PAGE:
Sucrose and nitrogen supplies regulate growth of maize kernels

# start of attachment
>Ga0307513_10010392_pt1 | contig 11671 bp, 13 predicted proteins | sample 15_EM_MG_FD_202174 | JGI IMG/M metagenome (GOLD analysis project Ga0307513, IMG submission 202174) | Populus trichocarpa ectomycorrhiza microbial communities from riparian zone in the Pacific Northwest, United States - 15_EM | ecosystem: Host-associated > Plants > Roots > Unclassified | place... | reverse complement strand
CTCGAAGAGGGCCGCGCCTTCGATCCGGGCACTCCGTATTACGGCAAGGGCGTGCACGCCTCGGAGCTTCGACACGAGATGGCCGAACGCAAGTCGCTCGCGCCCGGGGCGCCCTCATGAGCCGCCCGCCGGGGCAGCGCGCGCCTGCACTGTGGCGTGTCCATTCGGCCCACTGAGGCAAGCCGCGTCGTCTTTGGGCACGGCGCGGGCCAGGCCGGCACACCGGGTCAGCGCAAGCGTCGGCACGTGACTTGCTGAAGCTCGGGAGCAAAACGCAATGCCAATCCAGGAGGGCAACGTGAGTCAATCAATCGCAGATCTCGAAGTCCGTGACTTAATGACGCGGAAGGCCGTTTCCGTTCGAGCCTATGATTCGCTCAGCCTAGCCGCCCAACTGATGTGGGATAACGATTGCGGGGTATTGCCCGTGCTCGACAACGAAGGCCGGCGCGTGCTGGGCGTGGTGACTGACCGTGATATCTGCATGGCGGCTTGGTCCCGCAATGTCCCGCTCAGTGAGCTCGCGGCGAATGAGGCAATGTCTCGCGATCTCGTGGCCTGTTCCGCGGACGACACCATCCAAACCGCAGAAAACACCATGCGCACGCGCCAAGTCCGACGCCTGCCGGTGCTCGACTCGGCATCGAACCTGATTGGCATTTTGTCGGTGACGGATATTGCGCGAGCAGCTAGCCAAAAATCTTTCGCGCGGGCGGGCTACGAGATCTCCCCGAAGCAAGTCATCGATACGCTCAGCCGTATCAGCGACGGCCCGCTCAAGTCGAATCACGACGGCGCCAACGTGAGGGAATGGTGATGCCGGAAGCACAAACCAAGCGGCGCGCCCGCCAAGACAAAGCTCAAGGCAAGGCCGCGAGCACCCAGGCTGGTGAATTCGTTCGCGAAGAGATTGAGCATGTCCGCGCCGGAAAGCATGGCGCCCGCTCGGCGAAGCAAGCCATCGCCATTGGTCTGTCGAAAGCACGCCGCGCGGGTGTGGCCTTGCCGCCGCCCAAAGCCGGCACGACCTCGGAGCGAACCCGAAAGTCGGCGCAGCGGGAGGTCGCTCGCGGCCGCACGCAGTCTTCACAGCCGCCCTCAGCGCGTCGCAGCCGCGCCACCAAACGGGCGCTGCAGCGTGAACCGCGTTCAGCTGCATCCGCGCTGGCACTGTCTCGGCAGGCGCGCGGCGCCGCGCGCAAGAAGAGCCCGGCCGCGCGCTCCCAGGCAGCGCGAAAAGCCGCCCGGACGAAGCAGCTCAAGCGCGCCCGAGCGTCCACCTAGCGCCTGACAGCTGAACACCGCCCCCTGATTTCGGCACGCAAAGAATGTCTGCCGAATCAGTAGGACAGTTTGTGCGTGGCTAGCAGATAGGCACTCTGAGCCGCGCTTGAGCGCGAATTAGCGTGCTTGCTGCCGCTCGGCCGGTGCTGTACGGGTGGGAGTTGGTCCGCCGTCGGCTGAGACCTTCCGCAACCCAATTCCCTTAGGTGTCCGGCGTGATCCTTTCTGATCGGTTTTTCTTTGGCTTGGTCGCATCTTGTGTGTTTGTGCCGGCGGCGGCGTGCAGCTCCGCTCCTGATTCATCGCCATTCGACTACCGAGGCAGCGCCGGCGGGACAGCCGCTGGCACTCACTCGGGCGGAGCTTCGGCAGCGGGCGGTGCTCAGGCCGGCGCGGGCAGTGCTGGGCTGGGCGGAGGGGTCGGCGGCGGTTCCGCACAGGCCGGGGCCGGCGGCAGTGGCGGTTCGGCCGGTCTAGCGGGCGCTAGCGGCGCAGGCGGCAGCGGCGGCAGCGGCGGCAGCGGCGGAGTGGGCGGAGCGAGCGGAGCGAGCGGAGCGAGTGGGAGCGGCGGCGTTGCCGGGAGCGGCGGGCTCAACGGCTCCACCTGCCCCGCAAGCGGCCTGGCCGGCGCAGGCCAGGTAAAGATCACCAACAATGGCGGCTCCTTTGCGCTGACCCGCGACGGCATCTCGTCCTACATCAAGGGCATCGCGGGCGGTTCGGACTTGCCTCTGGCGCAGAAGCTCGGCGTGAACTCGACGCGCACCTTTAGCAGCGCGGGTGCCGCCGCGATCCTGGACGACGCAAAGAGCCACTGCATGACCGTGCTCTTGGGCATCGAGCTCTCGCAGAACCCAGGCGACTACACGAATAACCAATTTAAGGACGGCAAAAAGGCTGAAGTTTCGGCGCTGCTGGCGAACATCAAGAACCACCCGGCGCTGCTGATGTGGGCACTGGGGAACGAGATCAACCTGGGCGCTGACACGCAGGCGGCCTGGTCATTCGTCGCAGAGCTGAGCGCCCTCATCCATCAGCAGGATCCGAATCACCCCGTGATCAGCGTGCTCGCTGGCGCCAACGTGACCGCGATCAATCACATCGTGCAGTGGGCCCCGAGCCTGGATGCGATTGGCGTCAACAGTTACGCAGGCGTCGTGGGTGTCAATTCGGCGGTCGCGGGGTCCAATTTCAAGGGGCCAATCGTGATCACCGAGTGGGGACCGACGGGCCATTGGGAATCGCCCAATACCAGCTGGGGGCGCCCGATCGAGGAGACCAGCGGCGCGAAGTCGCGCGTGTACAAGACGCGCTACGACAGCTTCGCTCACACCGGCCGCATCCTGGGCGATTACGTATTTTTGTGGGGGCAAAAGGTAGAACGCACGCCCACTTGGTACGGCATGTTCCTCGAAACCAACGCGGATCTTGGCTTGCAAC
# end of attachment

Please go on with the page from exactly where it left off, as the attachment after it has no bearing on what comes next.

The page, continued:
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The growth of maize (Zea mays L.) kernels depends on the availability of carbon (C) and nitrogen (N) assimilates supplied by the mother plant and the capacity of the kernel to use them. Our objectives were to study the effects of N and sucrose supply levels on growth and metabolism of maize kernels. Kernel explants of Pioneer 34RO6 were cultured in vitro with varying combinations of N (5 to 30 mM) and sucrose (117 to 467 mM). Maximum kernel growth was obtained with 10 mM N and 292 mM sucrose in the medium, and a deficiency of one assimilate could not be overcome by a sufficiency of the other. Increasing the N supply led to increases in the kernel sink capacity (number of cells and starch granules in the endosperm), activity of certain enzymes (soluble and bound invertases, sucrose synthase, and aspartate aminotransaminase), starch, and the levels of N compounds (total-N, soluble protein, and free amino acids), and decreased the levels of C metabolites (sucrose and reducing sugars). Conversely, increasing the sucrose supply increased the level of endosperm C metabolites, free amino acids, and ADPG-PPase and alanine transaminase activities, but decreased the activity of soluble invertase and concentrations of soluble protein and total-N. Thus, while C and N are interdependent and essential for accumulation of maximum kernel weight, they appear to regulate growth by different means. Nitrogen supply aids the establishment of kernel sink capacity, and promotes activity of enzymes relating to sucrose and nitrogen uptake, while sucrose regulates the activities df invertase and ADPG-PPase. (C) 1999 Annals of Botany Company.